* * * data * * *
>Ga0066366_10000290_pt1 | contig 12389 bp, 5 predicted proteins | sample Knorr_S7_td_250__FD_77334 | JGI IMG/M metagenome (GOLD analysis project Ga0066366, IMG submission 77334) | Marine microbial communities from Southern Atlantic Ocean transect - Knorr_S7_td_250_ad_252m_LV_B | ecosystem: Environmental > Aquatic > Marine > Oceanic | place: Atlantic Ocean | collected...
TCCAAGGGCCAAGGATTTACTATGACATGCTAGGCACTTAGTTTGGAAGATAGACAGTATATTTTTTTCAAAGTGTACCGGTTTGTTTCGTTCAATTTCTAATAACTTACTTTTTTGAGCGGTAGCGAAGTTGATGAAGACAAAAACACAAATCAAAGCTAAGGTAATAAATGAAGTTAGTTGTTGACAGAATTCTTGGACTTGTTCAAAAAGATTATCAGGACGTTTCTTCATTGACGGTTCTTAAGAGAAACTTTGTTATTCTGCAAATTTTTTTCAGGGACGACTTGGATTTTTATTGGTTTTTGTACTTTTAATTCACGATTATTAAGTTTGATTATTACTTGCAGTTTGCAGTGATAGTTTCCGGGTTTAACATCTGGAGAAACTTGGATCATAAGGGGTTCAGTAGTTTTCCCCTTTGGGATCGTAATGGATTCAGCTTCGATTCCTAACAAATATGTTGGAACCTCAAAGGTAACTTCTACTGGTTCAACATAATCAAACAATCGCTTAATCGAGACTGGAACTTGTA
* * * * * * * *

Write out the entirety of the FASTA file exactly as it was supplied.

>Ga0066366_10000290_pt1 | contig 12389 bp, 5 predicted proteins | sample Knorr_S7_td_250__FD_77334 | JGI IMG/M metagenome (GOLD analysis project Ga0066366, IMG submission 77334) | Marine microbial communities from Southern Atlantic Ocean transect - Knorr_S7_td_250_ad_252m_LV_B | ecosystem: Environmental > Aquatic > Marine > Oceanic | place: Atlantic Ocean | collected...
TCCAAGGGCCAAGGATTTACTATGACATGCTAGGCACTTAGTTTGGAAGATAGACAGTATATTTTTTTCAAAGTGTACCGGTTTGTTTCGTTCAATTTCTAATAACTTACTTTTTTGAGCGGTAGCGAAGTTGATGAAGACAAAAACACAAATCAAAGCTAAGGTAATAAATGAAGTTAGTTGTTGACAGAATTCTTGGACTTGTTCAAAAAGATTATCAGGACGTTTCTTCATTGACGGTTCTTAAGAGAAACTTTGTTATTCTGCAAATTTTTTTCAGGGACGACTTGGATTTTTATTGGTTTTTGTACTTTTAATTCACGATTATTAAGTTTGATTATTACTTGCAGTTTGCAGTGATAGTTTCCGGGTTTAACATCTGGAGAAACTTGGATCATAAGGGGTTCAGTAGTTTTCCCCTTTGGGATCGTAATGGATTCAGCTTCGATTCCTAACAAATATGTTGGAACCTCAAAGGTAACTTCTACTGGTTCAACATAATCAAACAATCGCTTAATCGAGACTGGAACTTGTA